14 Aug 6 tips for managing staff absence and sickness in the workplace
Staff sickness is unavoidable however, it can be costly to your business. As an employer it’s beneficial to understand why your absence rate is high, and how to improve managing staff absence and sickness. Generating happy, motivated employees is the main goal and one which will help maintain a positive outlook on the company.
Here’s 6 tips for managing staff absence and sickness:
- Consider offering a “hangover day” or “duvet day”
For some, this may seem excessive however, it builds an open and honest atmosphere. This increase in communication might be just what your business is looking for, knowing more about your staff’s issues will help you understand why there’s potentially been a drop in morale or productivity. Offering these days off around 3 times per year will help reduce staff burnout and increase trust.
- Increase holiday allowance
When employees take holiday this has a reduced impact on the business because they’re planned. Increasing staff holiday from the bare minimum could remove staff feeling the need to ‘top-up’ their holiday allowance through sick leave. This could also be introduced as an incentive, each year accruing more holiday depending on the amount of sick leave taken over the past 12 months. In addition to this, being flexible with carrying holiday over to the following year and ensuring all holiday rules are well known within the business is key to reducing staff absences.
- Encourage health and well-being within the workplace
We spend a great deal of our time at work, sometimes over 40 hours a week. As an employer we have a duty of care to an employee, ensuring they are staying healthy both mentally and physically. Stress and anxiety are some of the main reasons employees call in sick. Generating the right support for each employee is vital to ensuring you spot early signs of stress or alternative mental health issues and additionally, provide them with the correct support and resources to tackle the issue before it gets worse.
- Have a clear absence policy
Introducing a concrete absence policy is beneficial for both you and your employees – You both know where you stand and what the general process for staff sickness is. Encouraging only phoning in sick and by a certain time e.g. 9am is a good starting point, this gives you both clarity and discipline. We would also advise you to always keep a record of absences, this is so you’re able to spot recurring patterns for each individual. On top of this, using an online tool to keep track of holidays and absences gives the process more structure and becomes easier to monitor multiple employees. Finally, ensure you have a return to work meeting, this will help identify any future issues.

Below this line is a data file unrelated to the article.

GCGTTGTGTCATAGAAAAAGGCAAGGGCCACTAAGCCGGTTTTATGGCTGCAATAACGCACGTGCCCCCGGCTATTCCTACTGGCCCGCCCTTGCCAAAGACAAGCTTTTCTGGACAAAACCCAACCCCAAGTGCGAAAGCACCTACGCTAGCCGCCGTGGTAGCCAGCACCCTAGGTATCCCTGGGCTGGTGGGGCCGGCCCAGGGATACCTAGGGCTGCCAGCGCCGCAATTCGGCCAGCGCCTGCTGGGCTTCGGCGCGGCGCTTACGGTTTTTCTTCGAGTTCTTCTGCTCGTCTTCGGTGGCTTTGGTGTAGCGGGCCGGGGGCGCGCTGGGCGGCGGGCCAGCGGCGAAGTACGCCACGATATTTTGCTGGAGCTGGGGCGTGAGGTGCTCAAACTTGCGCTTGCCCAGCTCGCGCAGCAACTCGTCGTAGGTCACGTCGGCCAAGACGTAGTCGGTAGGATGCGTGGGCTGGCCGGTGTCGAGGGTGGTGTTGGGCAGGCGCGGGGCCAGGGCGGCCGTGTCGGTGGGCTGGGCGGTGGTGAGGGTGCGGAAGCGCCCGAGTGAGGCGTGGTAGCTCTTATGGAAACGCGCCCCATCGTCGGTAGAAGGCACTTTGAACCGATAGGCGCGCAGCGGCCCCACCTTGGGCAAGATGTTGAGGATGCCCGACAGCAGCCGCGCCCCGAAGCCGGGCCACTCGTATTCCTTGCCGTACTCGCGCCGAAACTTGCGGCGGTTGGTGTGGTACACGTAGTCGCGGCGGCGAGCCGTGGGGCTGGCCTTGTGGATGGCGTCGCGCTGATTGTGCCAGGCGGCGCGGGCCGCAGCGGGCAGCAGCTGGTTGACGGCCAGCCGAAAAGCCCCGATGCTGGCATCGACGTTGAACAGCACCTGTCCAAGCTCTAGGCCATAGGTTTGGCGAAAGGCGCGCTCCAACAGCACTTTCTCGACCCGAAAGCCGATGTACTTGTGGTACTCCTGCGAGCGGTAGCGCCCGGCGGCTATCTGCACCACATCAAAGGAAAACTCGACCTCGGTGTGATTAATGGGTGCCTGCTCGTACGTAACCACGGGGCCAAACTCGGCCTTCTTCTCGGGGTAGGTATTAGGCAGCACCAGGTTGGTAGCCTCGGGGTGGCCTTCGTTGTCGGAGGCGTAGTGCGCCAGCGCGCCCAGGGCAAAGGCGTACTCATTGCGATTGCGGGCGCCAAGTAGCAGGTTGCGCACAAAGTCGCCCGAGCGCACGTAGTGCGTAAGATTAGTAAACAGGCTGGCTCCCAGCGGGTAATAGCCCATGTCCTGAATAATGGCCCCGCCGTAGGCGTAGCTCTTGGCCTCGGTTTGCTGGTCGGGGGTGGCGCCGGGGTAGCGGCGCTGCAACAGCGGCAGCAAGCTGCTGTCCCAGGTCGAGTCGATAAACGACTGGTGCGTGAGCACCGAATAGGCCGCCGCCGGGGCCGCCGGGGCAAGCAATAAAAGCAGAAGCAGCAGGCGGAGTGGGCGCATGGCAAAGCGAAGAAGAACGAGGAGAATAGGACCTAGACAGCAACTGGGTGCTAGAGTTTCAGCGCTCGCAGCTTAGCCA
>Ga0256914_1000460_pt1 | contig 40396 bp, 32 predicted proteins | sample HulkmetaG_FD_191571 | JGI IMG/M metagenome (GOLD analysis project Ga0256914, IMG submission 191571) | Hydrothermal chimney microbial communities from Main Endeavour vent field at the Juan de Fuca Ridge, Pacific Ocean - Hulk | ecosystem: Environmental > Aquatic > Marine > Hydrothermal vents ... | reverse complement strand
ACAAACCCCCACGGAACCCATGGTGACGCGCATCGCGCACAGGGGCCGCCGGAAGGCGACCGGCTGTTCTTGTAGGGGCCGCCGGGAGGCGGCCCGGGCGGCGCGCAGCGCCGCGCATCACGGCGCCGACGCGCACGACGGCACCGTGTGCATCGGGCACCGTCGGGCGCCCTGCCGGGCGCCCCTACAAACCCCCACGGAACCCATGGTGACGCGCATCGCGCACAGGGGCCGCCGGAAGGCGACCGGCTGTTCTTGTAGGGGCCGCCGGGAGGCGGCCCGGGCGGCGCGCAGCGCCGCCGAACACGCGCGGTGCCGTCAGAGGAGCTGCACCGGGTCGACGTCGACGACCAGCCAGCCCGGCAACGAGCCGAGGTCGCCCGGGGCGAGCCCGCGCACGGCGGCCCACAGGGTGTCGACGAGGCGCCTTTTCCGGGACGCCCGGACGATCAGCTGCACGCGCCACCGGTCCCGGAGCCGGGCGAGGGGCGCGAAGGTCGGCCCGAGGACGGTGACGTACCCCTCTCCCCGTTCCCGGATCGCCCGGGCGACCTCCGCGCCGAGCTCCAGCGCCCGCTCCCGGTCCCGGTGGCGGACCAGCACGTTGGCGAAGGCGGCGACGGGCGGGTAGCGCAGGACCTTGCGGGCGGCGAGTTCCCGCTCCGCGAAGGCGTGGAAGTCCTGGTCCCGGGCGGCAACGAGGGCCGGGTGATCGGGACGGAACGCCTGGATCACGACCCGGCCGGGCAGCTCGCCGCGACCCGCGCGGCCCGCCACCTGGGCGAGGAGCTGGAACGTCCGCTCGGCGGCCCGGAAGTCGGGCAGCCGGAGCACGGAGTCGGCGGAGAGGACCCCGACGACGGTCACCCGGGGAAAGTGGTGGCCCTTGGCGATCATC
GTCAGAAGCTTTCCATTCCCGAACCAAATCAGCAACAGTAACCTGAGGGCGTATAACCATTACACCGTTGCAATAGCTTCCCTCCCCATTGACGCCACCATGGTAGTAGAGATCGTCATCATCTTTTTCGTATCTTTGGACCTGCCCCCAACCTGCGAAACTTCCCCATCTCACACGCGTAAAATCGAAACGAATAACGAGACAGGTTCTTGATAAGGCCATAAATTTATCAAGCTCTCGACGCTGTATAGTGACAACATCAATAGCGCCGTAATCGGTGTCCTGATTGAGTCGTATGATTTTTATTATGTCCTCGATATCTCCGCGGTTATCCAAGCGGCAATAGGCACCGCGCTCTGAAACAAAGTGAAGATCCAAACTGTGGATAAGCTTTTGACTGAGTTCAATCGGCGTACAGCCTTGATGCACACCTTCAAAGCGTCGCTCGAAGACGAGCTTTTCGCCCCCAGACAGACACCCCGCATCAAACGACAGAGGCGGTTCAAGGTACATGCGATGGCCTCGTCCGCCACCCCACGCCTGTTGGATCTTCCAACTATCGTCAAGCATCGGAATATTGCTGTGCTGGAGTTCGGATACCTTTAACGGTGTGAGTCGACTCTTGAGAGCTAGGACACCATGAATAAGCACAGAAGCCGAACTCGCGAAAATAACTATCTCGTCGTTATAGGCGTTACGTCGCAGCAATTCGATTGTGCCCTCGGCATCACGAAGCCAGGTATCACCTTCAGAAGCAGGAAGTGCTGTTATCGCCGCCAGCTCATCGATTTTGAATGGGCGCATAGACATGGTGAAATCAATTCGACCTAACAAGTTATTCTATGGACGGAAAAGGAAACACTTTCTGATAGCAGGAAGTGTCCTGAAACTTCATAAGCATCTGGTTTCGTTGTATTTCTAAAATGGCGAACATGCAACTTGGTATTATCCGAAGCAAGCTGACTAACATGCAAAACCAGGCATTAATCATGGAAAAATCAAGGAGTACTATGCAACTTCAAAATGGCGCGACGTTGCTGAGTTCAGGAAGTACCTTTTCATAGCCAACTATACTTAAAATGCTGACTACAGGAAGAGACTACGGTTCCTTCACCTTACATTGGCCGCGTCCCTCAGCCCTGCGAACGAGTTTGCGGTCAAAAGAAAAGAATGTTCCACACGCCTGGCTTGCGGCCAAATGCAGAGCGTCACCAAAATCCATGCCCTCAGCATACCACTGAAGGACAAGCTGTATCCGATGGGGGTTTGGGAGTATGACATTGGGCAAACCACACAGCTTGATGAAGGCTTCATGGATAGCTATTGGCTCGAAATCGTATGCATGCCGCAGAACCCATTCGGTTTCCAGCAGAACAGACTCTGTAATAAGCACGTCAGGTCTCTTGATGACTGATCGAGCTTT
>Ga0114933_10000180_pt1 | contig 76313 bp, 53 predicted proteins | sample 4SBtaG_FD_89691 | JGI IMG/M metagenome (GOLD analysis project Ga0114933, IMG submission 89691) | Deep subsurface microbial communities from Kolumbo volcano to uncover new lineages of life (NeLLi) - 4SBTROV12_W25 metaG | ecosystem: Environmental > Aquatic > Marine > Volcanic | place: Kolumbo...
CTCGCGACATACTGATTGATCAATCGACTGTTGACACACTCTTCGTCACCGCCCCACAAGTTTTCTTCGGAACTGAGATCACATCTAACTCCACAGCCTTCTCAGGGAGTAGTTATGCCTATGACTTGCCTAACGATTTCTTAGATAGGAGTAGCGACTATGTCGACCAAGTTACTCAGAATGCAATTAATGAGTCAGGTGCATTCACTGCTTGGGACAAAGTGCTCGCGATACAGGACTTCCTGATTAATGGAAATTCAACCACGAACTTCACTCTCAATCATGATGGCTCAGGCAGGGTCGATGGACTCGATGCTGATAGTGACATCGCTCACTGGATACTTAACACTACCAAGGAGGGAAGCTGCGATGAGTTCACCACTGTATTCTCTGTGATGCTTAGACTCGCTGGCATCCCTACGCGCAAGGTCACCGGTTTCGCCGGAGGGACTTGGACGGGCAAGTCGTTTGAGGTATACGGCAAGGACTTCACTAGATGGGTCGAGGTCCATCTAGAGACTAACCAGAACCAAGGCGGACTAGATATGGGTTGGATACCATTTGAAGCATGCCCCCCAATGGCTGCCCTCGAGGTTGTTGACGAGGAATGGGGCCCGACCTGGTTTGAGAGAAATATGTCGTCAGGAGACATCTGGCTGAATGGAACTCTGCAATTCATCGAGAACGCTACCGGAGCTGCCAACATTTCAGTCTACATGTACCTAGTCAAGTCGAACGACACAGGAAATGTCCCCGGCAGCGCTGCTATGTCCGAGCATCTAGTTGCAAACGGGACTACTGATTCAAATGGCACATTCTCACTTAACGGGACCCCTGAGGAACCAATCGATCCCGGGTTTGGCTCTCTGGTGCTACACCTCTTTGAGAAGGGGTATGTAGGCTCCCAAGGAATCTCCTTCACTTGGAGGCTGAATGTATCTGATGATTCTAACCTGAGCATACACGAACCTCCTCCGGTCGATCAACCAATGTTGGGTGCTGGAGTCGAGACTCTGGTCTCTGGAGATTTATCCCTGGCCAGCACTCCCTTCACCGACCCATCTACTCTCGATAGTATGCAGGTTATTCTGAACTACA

- Encourage flexi working
Everyone is different and everybody works differently, as an employer and manager, recognising this is key. Allowing staff to work when they’re at their most productive benefits both you and your employee. Many businesses are now shifting their focus to overall work produced over hours worked. Furthermore, introducing ‘core hours’ is a good stepping-stone to creating a flexible office environment, providing those who would usually call in sick with more autonomy – overall reducing absences.
- Create the optimal office environment
Office environments have evolved over decades, molding into spaces to maximise productivity and improve health and well-being. As an employer, there are many factors to consider such as; lighting, adding biophilia, a welcome splash of colour dependent on the mood you wish to generate and of course, finding the optimum temperature. Ensuring your employees feel comfortable within the office is paramount to creating a happy and healthy environment.
Starting just 1 of these managing staff absences tips could benefit your business and showcase an increase in employee morale. If you would like to talk to us and gain some HR advice or support regarding managing staff absence, please do get in touch with us via email [email protected] or call 01386 751740.